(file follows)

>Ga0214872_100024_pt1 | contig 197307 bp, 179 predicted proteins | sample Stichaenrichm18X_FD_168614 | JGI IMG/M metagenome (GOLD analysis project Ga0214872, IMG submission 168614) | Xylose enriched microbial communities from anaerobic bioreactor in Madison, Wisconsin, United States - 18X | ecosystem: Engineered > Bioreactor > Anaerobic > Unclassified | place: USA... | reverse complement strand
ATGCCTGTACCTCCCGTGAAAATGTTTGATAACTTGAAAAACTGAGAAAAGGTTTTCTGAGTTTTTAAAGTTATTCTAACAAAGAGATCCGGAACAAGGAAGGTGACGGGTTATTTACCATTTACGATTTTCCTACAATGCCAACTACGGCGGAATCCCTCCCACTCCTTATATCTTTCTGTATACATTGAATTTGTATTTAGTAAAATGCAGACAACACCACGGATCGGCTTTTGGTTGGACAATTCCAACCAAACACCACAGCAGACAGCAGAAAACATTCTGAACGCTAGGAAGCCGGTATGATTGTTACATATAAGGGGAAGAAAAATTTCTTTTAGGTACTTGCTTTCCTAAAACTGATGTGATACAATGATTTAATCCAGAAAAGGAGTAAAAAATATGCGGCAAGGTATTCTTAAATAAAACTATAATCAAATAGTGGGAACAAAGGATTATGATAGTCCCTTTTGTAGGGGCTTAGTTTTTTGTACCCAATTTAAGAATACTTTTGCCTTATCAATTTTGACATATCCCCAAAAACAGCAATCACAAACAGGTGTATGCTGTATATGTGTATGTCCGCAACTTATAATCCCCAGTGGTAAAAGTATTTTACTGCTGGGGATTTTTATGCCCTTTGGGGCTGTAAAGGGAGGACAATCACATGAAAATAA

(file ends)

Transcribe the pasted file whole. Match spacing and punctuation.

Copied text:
>Ga0214872_100024_pt1 | contig 197307 bp, 179 predicted proteins | sample Stichaenrichm18X_FD_168614 | JGI IMG/M metagenome (GOLD analysis project Ga0214872, IMG submission 168614) | Xylose enriched microbial communities from anaerobic bioreactor in Madison, Wisconsin, United States - 18X | ecosystem: Engineered > Bioreactor > Anaerobic > Unclassified | place: USA... | reverse complement strand
ATGCCTGTACCTCCCGTGAAAATGTTTGATAACTTGAAAAACTGAGAAAAGGTTTTCTGAGTTTTTAAAGTTATTCTAACAAAGAGATCCGGAACAAGGAAGGTGACGGGTTATTTACCATTTACGATTTTCCTACAATGCCAACTACGGCGGAATCCCTCCCACTCCTTATATCTTTCTGTATACATTGAATTTGTATTTAGTAAAATGCAGACAACACCACGGATCGGCTTTTGGTTGGACAATTCCAACCAAACACCACAGCAGACAGCAGAAAACATTCTGAACGCTAGGAAGCCGGTATGATTGTTACATATAAGGGGAAGAAAAATTTCTTTTAGGTACTTGCTTTCCTAAAACTGATGTGATACAATGATTTAATCCAGAAAAGGAGTAAAAAATATGCGGCAAGGTATTCTTAAATAAAACTATAATCAAATAGTGGGAACAAAGGATTATGATAGTCCCTTTTGTAGGGGCTTAGTTTTTTGTACCCAATTTAAGAATACTTTTGCCTTATCAATTTTGACATATCCCCAAAAACAGCAATCACAAACAGGTGTATGCTGTATATGTGTATGTCCGCAACTTATAATCCCCAGTGGTAAAAGTATTTTACTGCTGGGGATTTTTATGCCCTTTGGGGCTGTAAAGGGAGGACAATCACATGAAAATAA